Rolpa doctors perform cesarean delivery with mobile flashlights

Published On: August 18, 2019 01:05 PM NPT By: Dinesh Subedi

ROLPA, Aug 18: When she heard that the baby in her womb is having difficulty to breathe and needed to be delivered without delay, Junukumari Budha lost all hopes. Everything looked dark to her before she was waiting for the C-section at the Rolpa District Hospital. Some moments earlier, doctors had noted that she was brought to the hospital late and there were complications. On top of that, the hospital did not have modern technologies and resources. Because of the complexities, the hospital was not sure of saving the baby and the mother. However, not doing surgery would not leave them risk-free either. 

Budha’s husband then pleaded doctors to go for surgery anyway and try to save lives. A team of Dr Prakash Budha and Anil KC got ready. No sooner than the doctors had started the operation, lights went off. The generator was started instantly, but a broken wire brought it to a halt. There was no emergency light around. Worried doctors and nurses then turned on the flashlight of their mobile phones and continued the surgery.

“It was a complicated case. There was almost no life in baby, the heartbeat could not be heard,” said Dr KC. “We then tried to bring back the baby by giving artificial breathing,” he added. 

Using the light of their mobile, the team completed the surgery successfully. Both the mother and the baby were saved.

“This is not the first time we have done an operation using mobile flashlights. Electricity is not stable here. And even though we have a generator, it does not function properly,” lamented Dr KC. 

Just a week ago, another similar case was handled by the team. According to Dr KC, saving mother and baby was equally challenging even at that time. “We did that somehow.” 

Those who come to the district hospital for a delivery case are often from low-income families. Well-off people do not like to take the risk. According to Dr KC, no matter how able they are, lack of modern equipment and resources make them refer complicated cases elsewhere. “But most often, they cannot go anywhere even if they want. Money matters; and people are poor here. Those who are rich airlift patients to better health facilities,” said Dr KC.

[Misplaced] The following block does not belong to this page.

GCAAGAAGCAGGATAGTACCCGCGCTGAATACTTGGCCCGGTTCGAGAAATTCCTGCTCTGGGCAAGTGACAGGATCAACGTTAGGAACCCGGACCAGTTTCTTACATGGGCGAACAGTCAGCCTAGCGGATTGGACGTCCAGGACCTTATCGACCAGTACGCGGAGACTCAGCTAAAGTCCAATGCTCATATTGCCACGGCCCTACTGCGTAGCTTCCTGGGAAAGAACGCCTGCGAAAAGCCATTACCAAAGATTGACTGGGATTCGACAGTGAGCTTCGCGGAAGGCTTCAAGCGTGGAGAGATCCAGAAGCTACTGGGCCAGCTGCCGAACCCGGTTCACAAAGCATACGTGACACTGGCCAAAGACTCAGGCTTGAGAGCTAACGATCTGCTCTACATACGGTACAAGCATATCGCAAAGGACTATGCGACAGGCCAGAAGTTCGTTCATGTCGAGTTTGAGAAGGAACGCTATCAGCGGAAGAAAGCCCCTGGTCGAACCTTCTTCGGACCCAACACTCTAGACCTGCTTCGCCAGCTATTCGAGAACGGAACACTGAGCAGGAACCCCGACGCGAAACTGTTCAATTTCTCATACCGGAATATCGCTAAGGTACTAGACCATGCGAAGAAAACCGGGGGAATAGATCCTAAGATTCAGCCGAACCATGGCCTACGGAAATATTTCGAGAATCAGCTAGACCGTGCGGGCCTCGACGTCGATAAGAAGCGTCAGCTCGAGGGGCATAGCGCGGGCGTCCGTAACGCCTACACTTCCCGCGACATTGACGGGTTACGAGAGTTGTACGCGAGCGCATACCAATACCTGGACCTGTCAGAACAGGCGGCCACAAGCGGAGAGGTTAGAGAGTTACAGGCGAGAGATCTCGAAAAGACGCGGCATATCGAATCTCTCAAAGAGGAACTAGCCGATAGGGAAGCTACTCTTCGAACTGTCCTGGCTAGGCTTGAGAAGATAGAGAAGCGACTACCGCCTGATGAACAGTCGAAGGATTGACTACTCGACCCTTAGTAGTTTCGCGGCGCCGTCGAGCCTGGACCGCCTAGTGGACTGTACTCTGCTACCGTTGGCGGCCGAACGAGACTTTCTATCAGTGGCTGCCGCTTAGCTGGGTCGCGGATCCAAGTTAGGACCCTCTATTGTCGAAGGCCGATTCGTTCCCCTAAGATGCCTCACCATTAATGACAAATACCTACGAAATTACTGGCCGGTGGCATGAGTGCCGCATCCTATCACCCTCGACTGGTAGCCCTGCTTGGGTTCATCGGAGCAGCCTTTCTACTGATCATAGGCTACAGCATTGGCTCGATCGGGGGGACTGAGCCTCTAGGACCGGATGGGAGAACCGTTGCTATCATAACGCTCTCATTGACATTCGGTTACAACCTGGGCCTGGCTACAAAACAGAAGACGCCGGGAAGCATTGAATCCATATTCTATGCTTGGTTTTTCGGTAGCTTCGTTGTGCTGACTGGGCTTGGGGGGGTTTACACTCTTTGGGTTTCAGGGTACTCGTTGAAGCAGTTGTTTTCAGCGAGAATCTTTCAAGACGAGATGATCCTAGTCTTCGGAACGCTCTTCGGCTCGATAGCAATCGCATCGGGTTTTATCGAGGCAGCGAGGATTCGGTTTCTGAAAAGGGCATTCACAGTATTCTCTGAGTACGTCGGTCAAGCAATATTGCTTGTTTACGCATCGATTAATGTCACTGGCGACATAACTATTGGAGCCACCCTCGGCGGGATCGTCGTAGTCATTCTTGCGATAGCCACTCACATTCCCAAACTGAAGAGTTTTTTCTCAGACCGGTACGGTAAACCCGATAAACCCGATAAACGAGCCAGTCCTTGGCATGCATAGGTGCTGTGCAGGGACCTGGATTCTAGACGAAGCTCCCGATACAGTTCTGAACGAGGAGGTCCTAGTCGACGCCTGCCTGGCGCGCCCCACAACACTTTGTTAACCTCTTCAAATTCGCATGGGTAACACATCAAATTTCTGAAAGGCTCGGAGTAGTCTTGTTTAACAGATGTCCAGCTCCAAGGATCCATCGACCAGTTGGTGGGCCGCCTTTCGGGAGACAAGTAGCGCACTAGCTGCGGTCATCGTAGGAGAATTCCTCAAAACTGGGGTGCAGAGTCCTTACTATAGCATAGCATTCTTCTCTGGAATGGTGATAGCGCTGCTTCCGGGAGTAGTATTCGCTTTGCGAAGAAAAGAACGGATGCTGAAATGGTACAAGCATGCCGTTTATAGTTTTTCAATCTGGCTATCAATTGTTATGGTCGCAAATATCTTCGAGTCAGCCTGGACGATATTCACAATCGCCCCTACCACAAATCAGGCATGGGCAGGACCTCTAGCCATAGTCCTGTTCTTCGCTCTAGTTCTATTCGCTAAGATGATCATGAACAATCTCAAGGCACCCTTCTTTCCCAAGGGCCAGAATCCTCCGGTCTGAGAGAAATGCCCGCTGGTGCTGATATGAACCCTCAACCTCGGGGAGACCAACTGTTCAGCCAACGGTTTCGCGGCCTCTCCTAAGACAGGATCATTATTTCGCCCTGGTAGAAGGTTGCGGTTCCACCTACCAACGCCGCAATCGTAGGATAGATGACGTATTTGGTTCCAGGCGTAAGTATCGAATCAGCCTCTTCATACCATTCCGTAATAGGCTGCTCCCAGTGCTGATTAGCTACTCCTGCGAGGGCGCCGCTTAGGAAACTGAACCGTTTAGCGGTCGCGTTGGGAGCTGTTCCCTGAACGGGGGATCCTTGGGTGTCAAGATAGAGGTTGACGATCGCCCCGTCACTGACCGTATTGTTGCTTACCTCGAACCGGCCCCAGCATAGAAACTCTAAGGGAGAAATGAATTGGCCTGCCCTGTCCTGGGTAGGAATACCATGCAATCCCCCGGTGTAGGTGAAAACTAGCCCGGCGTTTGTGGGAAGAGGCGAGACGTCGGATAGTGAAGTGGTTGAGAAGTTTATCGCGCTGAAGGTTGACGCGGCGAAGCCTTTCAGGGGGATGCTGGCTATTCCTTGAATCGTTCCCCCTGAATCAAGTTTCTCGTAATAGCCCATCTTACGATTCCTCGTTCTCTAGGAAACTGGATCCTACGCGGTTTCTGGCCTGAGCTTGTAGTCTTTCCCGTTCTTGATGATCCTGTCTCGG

And more often than not, doctors and nurses themselves have to get ready to give blood too. There is no blood bank nearby and in case of emergency, either they should let the patient die or save a life by donating their blood. “If nobody’s blood group matches, we have to say sorry to patients, or else, we try to save life at any cost,” Dr KC reported. 

Dr KC himself and Dr Budha have given blood to patients many times. Similarly, nurses, too, have given blood to patients. Even in the case of Junukumari, the doctor had to give blood. Dr KC donated blood for her. 

“Her blood was A positive. We tested the blood of her family members and others, but nobody’s blood matched. Then I had to give it,” said Dr KC. 

According to Dr Budha, the biggest problem in the hospital is that of blood. Patients are bound to die just because of the lack of blood. 

“This is a very remote zone. It is not possible to manage blood around here,” said Dr Budha. “There is a lack of resources, staffs, doctors, nurses at the hospital. The hospital does not have facilities for even those who ware working here,” he added. 

The hospital administration lamented about the government’s indifference towards such a remote hospital. While hundreds of people seek service from it, it even lacks beds and rooms. 

“We are not talking about lavish facilities, the government has not even provided minimum facilities for the hospital,” said Dr Budha. 

Mayor of Rolpa Municipality, Purna KC assured that his office was mulling on adding some facilities to the hospital. “Installing a new generator at the hospital is our top priority. If the provincial government does not initiate the process to buy a generator, we are going to take some step,” he said. “We have allocated a budget for it, but we are waiting to see if the provincial government keeps its promise.” 

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